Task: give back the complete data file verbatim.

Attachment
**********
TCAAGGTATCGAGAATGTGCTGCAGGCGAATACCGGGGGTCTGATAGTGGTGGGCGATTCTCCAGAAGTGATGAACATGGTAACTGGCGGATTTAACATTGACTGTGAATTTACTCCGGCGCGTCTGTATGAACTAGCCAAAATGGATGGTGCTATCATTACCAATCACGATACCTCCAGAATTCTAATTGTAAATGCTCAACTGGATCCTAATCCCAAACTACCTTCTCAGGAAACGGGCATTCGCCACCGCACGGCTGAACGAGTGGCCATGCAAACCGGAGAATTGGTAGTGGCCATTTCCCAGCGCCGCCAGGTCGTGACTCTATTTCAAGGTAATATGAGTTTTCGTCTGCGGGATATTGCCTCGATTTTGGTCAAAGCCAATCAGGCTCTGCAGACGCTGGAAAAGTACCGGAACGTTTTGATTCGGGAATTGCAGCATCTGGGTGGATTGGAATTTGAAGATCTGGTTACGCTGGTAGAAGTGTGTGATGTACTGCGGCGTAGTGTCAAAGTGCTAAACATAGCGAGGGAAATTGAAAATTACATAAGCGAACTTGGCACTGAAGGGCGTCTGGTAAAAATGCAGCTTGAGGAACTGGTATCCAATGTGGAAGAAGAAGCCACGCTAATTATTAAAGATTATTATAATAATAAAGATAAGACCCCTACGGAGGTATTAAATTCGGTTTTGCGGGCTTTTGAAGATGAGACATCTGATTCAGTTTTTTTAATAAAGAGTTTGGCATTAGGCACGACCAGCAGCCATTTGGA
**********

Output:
TCAAGGTATCGAGAATGTGCTGCAGGCGAATACCGGGGGTCTGATAGTGGTGGGCGATTCTCCAGAAGTGATGAACATGGTAACTGGCGGATTTAACATTGACTGTGAATTTACTCCGGCGCGTCTGTATGAACTAGCCAAAATGGATGGTGCTATCATTACCAATCACGATACCTCCAGAATTCTAATTGTAAATGCTCAACTGGATCCTAATCCCAAACTACCTTCTCAGGAAACGGGCATTCGCCACCGCACGGCTGAACGAGTGGCCATGCAAACCGGAGAATTGGTAGTGGCCATTTCCCAGCGCCGCCAGGTCGTGACTCTATTTCAAGGTAATATGAGTTTTCGTCTGCGGGATATTGCCTCGATTTTGGTCAAAGCCAATCAGGCTCTGCAGACGCTGGAAAAGTACCGGAACGTTTTGATTCGGGAATTGCAGCATCTGGGTGGATTGGAATTTGAAGATCTGGTTACGCTGGTAGAAGTGTGTGATGTACTGCGGCGTAGTGTCAAAGTGCTAAACATAGCGAGGGAAATTGAAAATTACATAAGCGAACTTGGCACTGAAGGGCGTCTGGTAAAAATGCAGCTTGAGGAACTGGTATCCAATGTGGAAGAAGAAGCCACGCTAATTATTAAAGATTATTATAATAATAAAGATAAGACCCCTACGGAGGTATTAAATTCGGTTTTGCGGGCTTTTGAAGATGAGACATCTGATTCAGTTTTTTTAATAAAGAGTTTGGCATTAGGCACGACCAGCAGCCATTTGGA